In 1975, St. Mary's School in Port Hope was evacuated because of extraordinarily high radon levels. Radioactive fill had to be removed, at public expense, from hundreds of homes and gardens. Even today, there are over 200,000 tons of radioactive debris lying about the town of Port Hope in open ravines, easily accessible to children and to pets. Eldorado Nuclear Limited, the crown corporation whose radioactive wastes had been generously donated to the eager townsfolk for construction purposes many years earlier, has recently promised -- under the prodding of the Ontario Environment Department -- to finish cleaning up the mess sometime during the next few years.

Acceptable Doses?

According to all scientific evidence, there is no such thing as a "safe dose" of radiation. Every dose of radiation will cause a corresponding increase in cancers and other diseases. Spreading a given dose out to a larger number of people -- so that each individual dose is smaller -- does not reduce the number of resulting illnesses. In fact, in the case of alpha radiation, there is very strong evidence from many different quarters that spreading a dose out among more people actually increases the total number of cancers and other diseases. Uranium and most of its by-products, including thorium, radium, radon and most of the radon daughters fall into this category of alpha-emitting substances.

Since the town of Port Hope had been thoroughly contaminated with alpha- emitting radioactive substances, the Canadian nuclear authorities had to make a political decision back in 1975: What was an acceptable level for radioactive contamination in a private residence?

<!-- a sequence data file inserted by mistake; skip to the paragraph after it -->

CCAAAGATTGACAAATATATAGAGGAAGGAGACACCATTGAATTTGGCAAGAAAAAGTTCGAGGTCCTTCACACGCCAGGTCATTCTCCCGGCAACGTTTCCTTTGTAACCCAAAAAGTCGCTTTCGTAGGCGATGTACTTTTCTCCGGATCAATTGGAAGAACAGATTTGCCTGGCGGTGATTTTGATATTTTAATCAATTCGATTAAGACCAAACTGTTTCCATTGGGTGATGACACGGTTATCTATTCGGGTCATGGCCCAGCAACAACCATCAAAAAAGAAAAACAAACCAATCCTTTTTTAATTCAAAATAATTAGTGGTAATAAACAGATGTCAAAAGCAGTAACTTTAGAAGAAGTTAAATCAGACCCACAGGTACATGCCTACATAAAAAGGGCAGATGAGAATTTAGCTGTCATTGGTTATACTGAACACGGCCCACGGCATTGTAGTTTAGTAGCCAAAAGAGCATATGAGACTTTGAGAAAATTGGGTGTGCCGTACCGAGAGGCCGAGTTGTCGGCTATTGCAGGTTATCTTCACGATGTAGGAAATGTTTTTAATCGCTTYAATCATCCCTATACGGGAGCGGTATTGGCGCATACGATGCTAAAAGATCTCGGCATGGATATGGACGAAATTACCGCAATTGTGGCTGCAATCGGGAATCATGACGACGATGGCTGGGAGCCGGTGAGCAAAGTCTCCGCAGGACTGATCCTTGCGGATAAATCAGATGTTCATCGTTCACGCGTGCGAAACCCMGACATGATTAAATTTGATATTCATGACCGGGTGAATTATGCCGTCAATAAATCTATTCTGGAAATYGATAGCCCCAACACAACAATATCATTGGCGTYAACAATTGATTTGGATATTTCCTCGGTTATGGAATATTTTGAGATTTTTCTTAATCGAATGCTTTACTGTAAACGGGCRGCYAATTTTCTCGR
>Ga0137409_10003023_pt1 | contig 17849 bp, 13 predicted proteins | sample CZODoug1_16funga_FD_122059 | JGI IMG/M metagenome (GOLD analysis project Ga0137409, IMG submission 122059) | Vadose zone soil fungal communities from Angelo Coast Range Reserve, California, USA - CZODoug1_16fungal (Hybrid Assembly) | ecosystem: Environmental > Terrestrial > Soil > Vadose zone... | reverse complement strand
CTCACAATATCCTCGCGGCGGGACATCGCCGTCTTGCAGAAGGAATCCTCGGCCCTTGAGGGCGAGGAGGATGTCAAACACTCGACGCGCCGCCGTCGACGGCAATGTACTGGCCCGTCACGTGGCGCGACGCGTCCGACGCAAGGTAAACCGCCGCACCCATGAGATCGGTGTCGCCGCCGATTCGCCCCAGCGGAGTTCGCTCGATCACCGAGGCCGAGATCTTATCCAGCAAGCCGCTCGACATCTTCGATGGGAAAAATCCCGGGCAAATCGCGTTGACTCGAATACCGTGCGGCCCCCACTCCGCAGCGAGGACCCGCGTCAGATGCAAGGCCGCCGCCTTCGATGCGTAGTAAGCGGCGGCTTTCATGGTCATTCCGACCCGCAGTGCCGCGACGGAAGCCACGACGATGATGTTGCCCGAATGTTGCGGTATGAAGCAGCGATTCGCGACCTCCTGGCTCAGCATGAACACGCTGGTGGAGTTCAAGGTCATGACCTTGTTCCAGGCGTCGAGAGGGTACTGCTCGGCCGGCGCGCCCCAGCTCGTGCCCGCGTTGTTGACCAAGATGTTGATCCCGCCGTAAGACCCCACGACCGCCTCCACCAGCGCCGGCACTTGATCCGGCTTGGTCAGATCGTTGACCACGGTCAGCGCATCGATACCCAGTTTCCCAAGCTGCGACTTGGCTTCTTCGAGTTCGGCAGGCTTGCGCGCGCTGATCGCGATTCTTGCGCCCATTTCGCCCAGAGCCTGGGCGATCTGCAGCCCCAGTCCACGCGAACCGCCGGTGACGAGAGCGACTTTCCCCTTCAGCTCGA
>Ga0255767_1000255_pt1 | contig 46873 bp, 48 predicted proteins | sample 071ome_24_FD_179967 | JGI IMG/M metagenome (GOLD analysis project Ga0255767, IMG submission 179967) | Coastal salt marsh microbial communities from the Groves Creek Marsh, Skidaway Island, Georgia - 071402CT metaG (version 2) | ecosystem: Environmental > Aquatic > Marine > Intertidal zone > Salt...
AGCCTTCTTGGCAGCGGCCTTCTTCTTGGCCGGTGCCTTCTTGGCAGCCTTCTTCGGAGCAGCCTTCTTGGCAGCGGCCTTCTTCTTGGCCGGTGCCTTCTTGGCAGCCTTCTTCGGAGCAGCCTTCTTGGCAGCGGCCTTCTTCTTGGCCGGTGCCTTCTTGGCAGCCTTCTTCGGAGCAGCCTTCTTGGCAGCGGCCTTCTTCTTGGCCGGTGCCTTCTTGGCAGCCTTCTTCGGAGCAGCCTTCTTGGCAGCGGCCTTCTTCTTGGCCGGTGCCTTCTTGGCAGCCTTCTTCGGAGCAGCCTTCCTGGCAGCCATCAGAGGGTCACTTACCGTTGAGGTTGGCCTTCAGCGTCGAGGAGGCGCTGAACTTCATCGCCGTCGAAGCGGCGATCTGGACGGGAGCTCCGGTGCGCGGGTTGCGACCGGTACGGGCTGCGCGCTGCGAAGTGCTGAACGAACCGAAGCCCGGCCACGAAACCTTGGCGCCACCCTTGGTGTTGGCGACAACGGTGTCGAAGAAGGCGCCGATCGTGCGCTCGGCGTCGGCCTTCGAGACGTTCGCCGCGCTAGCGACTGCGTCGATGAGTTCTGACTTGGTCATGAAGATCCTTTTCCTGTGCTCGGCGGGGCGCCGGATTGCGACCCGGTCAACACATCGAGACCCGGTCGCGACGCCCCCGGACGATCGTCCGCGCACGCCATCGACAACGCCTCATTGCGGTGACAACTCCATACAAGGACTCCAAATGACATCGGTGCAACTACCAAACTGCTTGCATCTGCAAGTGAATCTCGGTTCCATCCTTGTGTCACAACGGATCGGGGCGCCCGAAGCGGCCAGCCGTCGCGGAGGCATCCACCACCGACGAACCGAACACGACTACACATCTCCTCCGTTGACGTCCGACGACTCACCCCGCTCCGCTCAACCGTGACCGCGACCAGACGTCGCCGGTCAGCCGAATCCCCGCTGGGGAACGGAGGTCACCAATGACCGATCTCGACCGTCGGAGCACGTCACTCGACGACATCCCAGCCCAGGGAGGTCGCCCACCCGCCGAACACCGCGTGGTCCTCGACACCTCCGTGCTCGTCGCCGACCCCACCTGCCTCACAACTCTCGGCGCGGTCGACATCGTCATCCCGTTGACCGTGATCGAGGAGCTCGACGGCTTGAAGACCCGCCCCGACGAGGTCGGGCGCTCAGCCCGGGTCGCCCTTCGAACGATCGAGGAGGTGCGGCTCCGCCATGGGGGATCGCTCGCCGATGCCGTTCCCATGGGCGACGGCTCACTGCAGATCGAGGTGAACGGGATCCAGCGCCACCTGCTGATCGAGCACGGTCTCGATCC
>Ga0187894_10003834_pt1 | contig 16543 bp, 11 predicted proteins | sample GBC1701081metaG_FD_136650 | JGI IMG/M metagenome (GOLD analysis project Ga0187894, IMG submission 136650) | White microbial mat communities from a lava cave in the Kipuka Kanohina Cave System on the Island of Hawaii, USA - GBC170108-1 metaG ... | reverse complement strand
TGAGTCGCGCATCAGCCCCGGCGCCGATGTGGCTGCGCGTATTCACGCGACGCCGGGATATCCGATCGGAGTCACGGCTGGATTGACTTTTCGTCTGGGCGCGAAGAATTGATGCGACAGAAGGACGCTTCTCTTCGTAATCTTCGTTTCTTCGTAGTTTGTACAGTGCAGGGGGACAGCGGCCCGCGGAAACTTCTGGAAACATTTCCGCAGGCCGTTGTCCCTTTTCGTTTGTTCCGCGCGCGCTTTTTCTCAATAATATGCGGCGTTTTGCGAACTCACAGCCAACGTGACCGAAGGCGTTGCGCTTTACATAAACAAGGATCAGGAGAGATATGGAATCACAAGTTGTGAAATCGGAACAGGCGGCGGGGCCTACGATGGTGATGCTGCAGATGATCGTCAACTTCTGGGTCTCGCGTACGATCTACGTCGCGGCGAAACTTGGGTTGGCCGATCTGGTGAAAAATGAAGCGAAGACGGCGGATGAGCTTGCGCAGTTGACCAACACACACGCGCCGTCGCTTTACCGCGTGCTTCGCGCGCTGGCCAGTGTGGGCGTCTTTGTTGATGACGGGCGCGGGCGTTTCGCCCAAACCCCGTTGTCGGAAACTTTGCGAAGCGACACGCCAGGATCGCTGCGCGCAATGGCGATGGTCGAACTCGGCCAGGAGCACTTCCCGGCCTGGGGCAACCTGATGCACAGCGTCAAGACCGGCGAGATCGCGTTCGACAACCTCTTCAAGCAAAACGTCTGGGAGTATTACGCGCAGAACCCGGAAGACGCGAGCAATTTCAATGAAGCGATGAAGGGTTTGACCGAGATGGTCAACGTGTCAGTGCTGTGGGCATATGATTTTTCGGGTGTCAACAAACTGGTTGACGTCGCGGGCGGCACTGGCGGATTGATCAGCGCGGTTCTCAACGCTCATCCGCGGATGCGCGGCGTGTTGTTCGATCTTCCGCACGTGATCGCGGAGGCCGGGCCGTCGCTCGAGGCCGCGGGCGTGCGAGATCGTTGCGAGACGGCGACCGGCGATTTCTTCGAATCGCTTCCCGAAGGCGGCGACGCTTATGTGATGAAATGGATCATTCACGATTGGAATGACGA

And so a standard for an "acceptable level" of radon contamination in a private home was set at about 20 times the normal background levels of radon, to guide the cleanup operations at Port Hope. Before long, that same standard was being used for the construction of whole subdivisions of new homes in Elliot Lake in the late 1970s. Radon levels in these new homes were so unacceptably high that fans had to be installed under the floorboards to blow the radon out of the house. Sometimes two fans had to be installed to bring the contamination levels down to the"acceptable" level.

Boosting the Cancer Rate

In testimony to the Elliot Lake Environmental Assessment Board in 1978, mortality figures published by the Ontario government were used to show that even the "acceptable" levels of radon contamination in homes would result in an extra 17 lung cancer deaths per thousand people chronically exposed to such levels. In other words, instead of 54 lung cancers per thousand, one would expect 71, a 31 per cent increase. In light of this evidence, the Board recommended that the radon standard for homes be reassessed. But no such reassessment has taken place.